Once you have received your report from the Green Deal Assessor, you can then take it to a Green Deal Provider who will arrange and fund the improvements. If you decide to take up a Green Deal offer you will then sign a ‘Green Deal Plan’, which is a contract between you and the Green Deal Provider.
Although the Green Deal finance is offered in the form of a personal loan, it is different from a conventional loan in that the bill payer may not be liable to repay the full amount. If the bill payer leaves the property, the loan will be transferred to the new bill payer..
The Green Deal Provider will arrange for an accredited Green Deal Installer to carry out the works you have agreed to. The installer will have been vetted to ensure they meet the standards required for the Green Deal.
You will make repayments for the installation over the agreed time period through your electricity bill and your energy supplier will then pass on these payments to your Green Deal Provider. The repayment amount will be no more than the amount saved on your heating bills (see Golden Rule).
This is different from a personal loan in that you don’t necessarily have to repay the entire amount. The Green Deal loan is instead attached to the property’s electricity meter, meaning that the loan will be transferred to the new bill payer if you move out.
You will be charged interest on your Green Deal loan repayments, but this will be detailed from the outset in your Green Deal Plan. Your Green Deal Provider will decide on the interest rate, so it may be worth shopping about to find the best deal.
What Improvements will the Green Deal cover?
There are currently 45 different energy-saving measures which are approved to receive funding under the Green Deal. The main categories of improvements are:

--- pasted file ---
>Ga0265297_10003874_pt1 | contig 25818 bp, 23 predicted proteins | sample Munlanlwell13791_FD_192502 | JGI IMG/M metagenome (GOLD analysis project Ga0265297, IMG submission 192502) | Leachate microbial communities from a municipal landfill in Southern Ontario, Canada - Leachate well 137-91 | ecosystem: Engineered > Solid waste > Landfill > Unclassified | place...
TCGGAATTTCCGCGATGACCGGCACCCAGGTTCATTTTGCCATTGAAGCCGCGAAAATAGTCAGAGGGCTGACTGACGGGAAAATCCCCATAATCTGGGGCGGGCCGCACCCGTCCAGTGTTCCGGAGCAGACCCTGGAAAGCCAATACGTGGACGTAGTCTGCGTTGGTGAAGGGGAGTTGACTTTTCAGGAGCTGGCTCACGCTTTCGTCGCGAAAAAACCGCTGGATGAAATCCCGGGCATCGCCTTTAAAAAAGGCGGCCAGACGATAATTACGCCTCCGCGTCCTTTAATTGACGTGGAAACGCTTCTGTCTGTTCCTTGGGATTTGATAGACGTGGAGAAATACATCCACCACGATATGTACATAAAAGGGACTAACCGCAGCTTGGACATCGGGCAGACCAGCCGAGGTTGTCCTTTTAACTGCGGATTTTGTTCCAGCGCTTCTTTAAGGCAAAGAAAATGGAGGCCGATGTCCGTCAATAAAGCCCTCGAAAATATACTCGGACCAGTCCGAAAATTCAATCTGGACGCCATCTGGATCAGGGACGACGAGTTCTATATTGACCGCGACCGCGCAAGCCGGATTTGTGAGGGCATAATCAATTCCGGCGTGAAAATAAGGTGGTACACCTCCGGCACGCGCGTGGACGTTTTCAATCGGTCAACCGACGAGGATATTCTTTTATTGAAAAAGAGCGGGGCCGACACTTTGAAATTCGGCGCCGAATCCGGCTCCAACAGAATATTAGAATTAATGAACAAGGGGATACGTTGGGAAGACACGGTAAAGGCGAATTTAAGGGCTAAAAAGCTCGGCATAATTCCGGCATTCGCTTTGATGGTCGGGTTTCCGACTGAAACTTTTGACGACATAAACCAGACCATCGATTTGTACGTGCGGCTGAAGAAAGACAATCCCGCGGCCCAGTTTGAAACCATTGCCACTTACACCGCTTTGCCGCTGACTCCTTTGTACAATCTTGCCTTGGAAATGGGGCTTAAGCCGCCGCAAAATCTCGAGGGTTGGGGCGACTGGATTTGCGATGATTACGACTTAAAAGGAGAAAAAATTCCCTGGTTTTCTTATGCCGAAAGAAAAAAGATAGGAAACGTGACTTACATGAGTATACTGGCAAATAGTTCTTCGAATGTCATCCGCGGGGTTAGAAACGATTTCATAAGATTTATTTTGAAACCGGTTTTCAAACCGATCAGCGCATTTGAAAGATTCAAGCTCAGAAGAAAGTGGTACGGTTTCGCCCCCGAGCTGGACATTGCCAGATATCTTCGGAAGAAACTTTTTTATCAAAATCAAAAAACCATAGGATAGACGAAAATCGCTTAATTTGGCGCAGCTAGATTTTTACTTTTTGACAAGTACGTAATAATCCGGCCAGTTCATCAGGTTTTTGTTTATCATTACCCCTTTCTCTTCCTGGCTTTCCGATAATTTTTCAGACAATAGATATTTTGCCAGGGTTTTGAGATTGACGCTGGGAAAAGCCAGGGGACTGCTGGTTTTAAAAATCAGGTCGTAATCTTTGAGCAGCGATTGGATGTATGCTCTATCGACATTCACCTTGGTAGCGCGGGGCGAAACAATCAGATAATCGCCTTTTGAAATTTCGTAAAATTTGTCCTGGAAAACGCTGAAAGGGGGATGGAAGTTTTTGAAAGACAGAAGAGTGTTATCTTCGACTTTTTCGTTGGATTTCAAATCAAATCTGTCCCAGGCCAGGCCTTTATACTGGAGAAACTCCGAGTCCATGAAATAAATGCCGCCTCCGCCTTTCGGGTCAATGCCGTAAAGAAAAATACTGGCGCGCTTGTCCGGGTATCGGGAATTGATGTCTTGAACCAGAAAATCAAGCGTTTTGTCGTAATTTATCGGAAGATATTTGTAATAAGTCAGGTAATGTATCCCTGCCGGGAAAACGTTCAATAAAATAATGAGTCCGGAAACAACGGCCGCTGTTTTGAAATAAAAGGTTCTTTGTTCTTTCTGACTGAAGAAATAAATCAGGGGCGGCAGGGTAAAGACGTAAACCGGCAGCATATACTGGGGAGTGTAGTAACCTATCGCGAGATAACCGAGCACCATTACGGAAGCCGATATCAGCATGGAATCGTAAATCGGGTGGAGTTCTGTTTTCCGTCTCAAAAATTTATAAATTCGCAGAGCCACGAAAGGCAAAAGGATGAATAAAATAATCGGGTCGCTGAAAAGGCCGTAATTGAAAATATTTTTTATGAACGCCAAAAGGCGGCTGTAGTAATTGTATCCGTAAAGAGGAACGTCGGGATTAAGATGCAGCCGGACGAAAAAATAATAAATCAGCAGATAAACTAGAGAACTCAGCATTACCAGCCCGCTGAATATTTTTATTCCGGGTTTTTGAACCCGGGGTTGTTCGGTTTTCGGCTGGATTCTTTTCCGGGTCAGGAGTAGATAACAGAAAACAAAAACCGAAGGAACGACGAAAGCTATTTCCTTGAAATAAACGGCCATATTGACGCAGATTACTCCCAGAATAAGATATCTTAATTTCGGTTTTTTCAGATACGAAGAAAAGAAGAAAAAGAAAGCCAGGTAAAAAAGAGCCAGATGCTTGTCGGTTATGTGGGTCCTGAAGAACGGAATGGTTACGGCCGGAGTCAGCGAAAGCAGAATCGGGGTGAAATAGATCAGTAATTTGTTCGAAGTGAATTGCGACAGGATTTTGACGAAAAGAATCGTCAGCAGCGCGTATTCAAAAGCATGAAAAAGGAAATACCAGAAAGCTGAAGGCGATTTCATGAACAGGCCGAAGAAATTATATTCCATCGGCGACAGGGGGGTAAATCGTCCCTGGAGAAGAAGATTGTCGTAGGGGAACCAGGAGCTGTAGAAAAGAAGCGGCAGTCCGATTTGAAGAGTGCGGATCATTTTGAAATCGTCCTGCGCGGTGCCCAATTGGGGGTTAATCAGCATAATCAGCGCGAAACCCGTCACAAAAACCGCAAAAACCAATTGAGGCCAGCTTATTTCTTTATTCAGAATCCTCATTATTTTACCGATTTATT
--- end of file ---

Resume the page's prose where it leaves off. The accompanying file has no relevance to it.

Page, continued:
- Insulation (lofts, cavity walls, solid walls, tank and pipe lagging)
- Heating and hot water (such as boiler upgrades)
- Glazing and doors
- Micro-generation (generating energy using renewable sources such as solar panels, heat pumps and biomass boilers)
In due course, this list will be extended to include improvements in the commercial sector, including lighting, mechanical ventilation and heat recovery measures. This list is expected to grow further as technology develops.
Can the Green Deal be used with Feed-in Tariffs (FiTs) or the Renewable Energy Heat Incentive (RHI)?
Yes. Green Deal packages can provide for energy-efficiency, renewable heat and energy generation systems combined. However, income earned through the Feed-in Tariff or Renewable Heat Incentive cannot be used to help you meet the Golden Rule. RHI payments will be conditional on householders makingenergy-efficiency improvements to the property under the Green Deal, ensuring that renewable heat is not wasted.
Are there guarantees that savings will be achieved and the Golden Rule will be met?
No. However, the savings estimates used by Green Deal Providers to calculate the amount of finance they can offer a customer will be reduced by a set percentage (called an ‘in-use factor’). These in-use factors have been recommended by a team of experts and are different for each energy-efficiency measure.
Is there a cap on the amount of Green Deal finance available?
No. However, the total amount available will be subject to the Golden Rule.
What is the Green Deal Cashback Scheme?
The Green Deal Cashback Scheme is a government incentive designed to encourage early take-up of the Green Deal. It is a first-come, first-served offer where householders can claim cash back on their Green Deal Plan. The more energy-saving measures carried out the more cash can be claimed back and this could amount to over £1,000.